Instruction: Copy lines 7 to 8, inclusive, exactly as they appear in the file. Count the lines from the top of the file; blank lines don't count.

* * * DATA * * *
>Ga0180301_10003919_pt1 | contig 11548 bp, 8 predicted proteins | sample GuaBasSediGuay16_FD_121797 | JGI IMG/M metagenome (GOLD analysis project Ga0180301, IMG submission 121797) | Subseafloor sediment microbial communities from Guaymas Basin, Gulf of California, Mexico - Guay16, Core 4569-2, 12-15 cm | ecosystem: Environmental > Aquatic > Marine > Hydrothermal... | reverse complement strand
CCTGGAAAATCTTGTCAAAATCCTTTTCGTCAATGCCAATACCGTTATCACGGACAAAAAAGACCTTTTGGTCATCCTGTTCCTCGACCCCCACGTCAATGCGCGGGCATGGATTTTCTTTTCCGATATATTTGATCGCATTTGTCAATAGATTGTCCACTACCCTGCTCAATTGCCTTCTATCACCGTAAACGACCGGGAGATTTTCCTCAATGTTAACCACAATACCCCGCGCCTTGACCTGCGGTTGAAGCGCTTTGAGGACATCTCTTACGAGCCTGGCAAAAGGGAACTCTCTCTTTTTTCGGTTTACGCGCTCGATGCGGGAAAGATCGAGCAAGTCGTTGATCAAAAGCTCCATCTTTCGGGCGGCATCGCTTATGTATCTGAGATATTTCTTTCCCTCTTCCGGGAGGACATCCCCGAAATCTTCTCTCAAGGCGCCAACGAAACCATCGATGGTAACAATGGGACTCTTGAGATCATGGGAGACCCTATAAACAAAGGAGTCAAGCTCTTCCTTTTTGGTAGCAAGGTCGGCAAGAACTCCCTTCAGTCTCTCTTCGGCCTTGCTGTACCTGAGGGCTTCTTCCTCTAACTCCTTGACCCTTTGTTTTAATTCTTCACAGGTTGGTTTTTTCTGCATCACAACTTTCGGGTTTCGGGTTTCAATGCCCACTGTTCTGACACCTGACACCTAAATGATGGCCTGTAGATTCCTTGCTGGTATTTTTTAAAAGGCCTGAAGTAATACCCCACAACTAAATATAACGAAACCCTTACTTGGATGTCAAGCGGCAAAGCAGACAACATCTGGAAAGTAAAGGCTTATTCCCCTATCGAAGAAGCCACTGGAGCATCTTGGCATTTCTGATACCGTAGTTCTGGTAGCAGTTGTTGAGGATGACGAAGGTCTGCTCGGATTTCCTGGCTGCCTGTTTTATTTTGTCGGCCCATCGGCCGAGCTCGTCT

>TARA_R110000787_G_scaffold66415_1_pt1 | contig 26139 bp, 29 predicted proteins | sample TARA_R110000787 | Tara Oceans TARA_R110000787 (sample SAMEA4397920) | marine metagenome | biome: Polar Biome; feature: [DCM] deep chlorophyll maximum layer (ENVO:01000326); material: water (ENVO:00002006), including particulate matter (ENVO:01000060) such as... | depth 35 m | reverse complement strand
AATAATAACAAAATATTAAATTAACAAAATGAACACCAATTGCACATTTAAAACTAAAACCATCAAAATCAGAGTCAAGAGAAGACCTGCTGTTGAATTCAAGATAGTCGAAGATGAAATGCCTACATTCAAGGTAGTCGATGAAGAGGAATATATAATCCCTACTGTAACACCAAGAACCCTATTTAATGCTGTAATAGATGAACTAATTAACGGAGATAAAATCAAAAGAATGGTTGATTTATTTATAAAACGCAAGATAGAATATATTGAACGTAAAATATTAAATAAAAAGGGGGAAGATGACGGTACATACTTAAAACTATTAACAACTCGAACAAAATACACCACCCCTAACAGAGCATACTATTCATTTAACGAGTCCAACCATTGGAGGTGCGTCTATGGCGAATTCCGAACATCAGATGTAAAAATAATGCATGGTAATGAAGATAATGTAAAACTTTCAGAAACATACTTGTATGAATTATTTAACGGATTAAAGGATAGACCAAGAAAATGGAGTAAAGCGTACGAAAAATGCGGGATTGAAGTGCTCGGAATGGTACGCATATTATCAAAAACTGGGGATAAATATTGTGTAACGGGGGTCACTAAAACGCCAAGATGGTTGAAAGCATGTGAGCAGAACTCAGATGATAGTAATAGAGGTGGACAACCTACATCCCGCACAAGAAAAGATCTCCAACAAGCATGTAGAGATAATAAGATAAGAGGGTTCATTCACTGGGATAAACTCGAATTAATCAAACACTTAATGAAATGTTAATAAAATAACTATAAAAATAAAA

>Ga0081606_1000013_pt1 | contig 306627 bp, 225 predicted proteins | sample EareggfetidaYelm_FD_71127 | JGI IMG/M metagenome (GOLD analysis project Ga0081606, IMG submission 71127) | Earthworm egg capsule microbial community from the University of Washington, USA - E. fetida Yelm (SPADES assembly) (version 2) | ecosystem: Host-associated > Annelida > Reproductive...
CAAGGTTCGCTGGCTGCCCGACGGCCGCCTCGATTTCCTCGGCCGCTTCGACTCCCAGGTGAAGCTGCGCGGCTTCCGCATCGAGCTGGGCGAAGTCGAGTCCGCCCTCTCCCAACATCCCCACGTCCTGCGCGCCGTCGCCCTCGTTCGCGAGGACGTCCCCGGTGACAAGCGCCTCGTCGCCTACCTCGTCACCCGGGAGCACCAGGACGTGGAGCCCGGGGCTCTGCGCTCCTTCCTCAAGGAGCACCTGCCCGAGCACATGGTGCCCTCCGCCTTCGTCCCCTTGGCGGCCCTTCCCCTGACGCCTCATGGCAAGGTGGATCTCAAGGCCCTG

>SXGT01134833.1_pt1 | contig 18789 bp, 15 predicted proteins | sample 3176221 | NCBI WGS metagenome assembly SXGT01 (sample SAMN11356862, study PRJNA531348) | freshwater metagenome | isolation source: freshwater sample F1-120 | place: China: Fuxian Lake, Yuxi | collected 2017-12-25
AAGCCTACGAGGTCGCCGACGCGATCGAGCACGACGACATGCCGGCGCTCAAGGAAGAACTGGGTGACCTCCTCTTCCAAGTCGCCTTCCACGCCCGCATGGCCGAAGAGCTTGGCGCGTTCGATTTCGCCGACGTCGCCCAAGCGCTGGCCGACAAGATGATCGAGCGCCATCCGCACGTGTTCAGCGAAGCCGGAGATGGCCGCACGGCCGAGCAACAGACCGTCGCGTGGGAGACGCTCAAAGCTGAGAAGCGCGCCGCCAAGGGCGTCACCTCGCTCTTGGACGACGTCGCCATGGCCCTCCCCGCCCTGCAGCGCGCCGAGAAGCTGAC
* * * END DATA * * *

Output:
>SXGT01134833.1_pt1 | contig 18789 bp, 15 predicted proteins | sample 3176221 | NCBI WGS metagenome assembly SXGT01 (sample SAMN11356862, study PRJNA531348) | freshwater metagenome | isolation source: freshwater sample F1-120 | place: China: Fuxian Lake, Yuxi | collected 2017-12-25
AAGCCTACGAGGTCGCCGACGCGATCGAGCACGACGACATGCCGGCGCTCAAGGAAGAACTGGGTGACCTCCTCTTCCAAGTCGCCTTCCACGCCCGCATGGCCGAAGAGCTTGGCGCGTTCGATTTCGCCGACGTCGCCCAAGCGCTGGCCGACAAGATGATCGAGCGCCATCCGCACGTGTTCAGCGAAGCCGGAGATGGCCGCACGGCCGAGCAACAGACCGTCGCGTGGGAGACGCTCAAAGCTGAGAAGCGCGCCGCCAAGGGCGTCACCTCGCTCTTGGACGACGTCGCCATGGCCCTCCCCGCCCTGCAGCGCGCCGAGAAGCTGAC